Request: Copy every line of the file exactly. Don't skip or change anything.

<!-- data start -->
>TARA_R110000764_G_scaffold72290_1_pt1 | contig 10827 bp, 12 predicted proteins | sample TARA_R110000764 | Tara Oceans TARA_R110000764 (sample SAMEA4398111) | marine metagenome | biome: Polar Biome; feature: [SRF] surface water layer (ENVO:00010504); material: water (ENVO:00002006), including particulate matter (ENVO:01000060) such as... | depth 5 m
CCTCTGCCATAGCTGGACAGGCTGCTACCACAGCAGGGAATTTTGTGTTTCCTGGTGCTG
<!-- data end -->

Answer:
>TARA_R110000764_G_scaffold72290_1_pt1 | contig 10827 bp, 12 predicted proteins | sample TARA_R110000764 | Tara Oceans TARA_R110000764 (sample SAMEA4398111) | marine metagenome | biome: Polar Biome; feature: [SRF] surface water layer (ENVO:00010504); material: water (ENVO:00002006), including particulate matter (ENVO:01000060) such as... | depth 5 m
CCTCTGCCATAGCTGGACAGGCTGCTACCACAGCAGGGAATTTTGTGTTTCCTGGTGCTG